Ask not what your country can do for you, but what you can do for your country.
Those were the words written above the doorway in the immigration office. Paul wondered what it could mean. He pondered long and hard, but, eventually came to a blank. Maybe it was a call to the glory days under JFK, when the US was the light at the end of the tunnel — a guiding power for the world to look upon. Maybe, it was a bastardization of those words spoken by the great man, in an effort to justify the new, fascist government that has come to power in the years following, what seemed like, the end to social tensions.
It was 2016. Or, thereabouts. No one could really remember. The history books were fuzzy about that era of US history. All anyone could recall was that it was a failed experiment, rectified by subsequent governments with correctional policies to restore the social order. Or so they’ve been taught in the US. In the UK, where Paul was from, they’ve been taught otherwise.
They called it the ‘Lost Decades’ or the ‘Era of Troubled Presidents’ outside the US. It was an era marked by socially backwards policies, directed at ethnic homogeneity, isolationism, and protectionism. Paul was in search of answers. He was a journalist with the BBC. He was assigned to the US, specifically to cover the developing story of martial law in California, and the US west coast. There was said to be a growing separatist faction there, gaining traction with the locals in urban centers, specifically in the Los Angeles area. That’s where Paul was headed. As far as immigration was concerned, however, Paul wasn’t headed anywhere outside the Philadelphia area.
Paul walked up to the immigration officer. He remembered to keep a smile on his face. But the immigration officer did not seem amused. He had a stern look about him as his hand gestured for Paul’s passport. Paul handed the officer his passport, along with the necessary visa documents. The officer looked at the documents, looked at Paul, then back at the documents. He began to contort is face. It expressed confusion. Paul knew what was up. On the documents, it claimed Paul was entering the US as a student. Unfortunately, the acceptance letter was from Harvard. It was the only school that would help him on covering the story — all the other schools had been taken over by pro-government faculty, making it nigh impossible to attain their support.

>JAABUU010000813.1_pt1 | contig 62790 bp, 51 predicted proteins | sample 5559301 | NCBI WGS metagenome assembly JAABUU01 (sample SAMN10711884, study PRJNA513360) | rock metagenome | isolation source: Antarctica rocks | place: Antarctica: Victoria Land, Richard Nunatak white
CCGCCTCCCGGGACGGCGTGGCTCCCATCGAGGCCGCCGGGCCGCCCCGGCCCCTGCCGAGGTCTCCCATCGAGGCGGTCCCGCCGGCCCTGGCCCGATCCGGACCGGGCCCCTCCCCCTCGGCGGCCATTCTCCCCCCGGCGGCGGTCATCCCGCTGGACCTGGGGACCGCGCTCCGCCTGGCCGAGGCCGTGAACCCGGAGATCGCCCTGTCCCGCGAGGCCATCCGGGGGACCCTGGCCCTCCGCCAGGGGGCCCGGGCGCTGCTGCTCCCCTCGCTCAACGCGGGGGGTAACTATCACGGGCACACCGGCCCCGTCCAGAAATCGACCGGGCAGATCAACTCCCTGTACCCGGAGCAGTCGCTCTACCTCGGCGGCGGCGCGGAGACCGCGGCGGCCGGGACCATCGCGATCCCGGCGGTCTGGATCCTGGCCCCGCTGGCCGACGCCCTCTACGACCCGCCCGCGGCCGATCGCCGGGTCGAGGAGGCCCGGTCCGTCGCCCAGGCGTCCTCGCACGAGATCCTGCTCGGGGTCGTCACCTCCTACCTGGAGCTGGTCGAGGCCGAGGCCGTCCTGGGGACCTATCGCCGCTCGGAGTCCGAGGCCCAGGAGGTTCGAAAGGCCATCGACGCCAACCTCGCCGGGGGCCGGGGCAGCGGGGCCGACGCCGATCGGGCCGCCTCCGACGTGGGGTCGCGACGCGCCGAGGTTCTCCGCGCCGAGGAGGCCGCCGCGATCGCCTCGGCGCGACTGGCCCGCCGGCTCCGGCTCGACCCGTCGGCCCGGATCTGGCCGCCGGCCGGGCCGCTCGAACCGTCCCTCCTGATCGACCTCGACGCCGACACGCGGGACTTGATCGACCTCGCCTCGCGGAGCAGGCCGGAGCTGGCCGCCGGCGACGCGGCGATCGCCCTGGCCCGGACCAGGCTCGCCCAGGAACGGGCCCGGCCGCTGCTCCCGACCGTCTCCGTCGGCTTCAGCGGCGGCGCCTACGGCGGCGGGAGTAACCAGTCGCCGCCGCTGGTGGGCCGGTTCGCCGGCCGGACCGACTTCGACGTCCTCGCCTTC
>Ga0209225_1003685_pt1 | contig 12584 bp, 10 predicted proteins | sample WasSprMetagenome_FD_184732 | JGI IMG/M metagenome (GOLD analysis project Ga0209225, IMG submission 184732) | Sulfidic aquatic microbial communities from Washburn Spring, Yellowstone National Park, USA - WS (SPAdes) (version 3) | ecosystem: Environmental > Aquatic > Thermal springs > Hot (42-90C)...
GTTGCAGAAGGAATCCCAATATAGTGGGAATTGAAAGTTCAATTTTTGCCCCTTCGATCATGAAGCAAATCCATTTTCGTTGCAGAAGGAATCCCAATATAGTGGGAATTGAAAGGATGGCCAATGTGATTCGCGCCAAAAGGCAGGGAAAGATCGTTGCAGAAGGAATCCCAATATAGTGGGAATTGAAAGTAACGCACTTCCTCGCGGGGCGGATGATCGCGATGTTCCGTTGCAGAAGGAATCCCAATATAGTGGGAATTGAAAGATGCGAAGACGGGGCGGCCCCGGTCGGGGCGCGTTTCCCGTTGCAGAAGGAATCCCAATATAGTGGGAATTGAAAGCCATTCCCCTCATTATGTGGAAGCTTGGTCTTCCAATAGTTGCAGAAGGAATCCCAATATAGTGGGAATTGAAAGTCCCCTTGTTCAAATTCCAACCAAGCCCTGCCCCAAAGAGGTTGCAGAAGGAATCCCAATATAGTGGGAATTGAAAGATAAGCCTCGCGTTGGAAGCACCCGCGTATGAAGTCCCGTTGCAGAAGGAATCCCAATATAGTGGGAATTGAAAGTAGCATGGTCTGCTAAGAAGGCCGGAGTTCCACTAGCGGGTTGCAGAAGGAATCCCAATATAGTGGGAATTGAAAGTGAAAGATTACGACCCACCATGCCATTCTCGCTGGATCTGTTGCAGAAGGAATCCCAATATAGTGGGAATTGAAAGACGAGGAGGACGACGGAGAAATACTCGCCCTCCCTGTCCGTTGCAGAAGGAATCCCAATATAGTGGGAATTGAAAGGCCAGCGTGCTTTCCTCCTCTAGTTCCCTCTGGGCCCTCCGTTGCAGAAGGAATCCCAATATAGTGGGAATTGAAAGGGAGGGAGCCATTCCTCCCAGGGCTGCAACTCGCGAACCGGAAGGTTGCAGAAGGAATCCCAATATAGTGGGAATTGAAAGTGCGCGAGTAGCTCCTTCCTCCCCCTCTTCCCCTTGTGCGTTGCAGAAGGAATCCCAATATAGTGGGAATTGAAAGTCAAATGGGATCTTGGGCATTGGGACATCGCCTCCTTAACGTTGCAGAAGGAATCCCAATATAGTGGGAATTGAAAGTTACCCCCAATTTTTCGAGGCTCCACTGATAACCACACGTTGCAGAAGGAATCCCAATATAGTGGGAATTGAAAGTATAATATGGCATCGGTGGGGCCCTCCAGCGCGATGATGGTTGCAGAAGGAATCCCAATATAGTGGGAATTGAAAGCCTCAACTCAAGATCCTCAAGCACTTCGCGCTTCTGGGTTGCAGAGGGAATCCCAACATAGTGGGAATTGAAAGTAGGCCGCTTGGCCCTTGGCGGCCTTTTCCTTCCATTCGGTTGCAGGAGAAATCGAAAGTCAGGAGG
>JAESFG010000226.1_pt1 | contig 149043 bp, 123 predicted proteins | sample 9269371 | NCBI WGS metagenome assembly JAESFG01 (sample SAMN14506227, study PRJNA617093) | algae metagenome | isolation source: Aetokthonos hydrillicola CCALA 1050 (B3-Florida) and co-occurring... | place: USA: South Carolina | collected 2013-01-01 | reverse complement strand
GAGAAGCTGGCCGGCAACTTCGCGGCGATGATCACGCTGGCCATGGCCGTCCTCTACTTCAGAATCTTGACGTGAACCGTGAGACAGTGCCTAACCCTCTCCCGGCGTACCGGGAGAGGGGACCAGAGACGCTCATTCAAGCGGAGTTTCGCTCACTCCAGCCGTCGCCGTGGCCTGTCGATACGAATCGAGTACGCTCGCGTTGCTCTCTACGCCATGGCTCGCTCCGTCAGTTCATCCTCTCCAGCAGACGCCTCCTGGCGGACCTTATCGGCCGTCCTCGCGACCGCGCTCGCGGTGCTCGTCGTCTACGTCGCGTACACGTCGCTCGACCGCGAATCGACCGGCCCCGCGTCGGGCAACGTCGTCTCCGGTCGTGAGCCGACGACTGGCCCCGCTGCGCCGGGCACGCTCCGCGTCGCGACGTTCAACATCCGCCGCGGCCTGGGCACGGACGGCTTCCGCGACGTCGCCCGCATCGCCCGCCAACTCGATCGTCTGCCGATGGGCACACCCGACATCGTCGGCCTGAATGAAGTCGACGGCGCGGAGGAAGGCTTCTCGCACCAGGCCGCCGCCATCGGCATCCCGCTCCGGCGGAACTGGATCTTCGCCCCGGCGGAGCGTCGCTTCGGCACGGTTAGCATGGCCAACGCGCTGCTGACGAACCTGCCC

“Harvard, huh?” asked the officer. You could hear the suspicion in his voice. “Boston, and yet, you’re headed to… California.” The officer looked up at Paul. Paul felt sweat gathering on his scalp. He felt like he was in the interrogation chamber. He would have to come up with at least a half plausible answer, if he wanted to avoid arrest.
“Yes, sir,” Paul responded. “I have friends there from my university days, and they invited me to visit before beginning my program at Harvard.”
“You do realize,” the officer retorted, with a slight tone of annoyance to his voice. “that the state of California is under martial law, and that mobility may be limited to certain cities, including, but not limited to, the City of Los Angeles, the City of San Diego, and the City of San Francisco?”
“Yes, sir,” Paul answered. He was relieved he had done his research. Thankfully, SFO was outside San Francisco city limits. “My friend lives in the outskirts of Silicon Valley. I’ll be sure to avoid those urban centers.”
“And when will you be flying to Harvard?”
“When the new semester starts, in September.”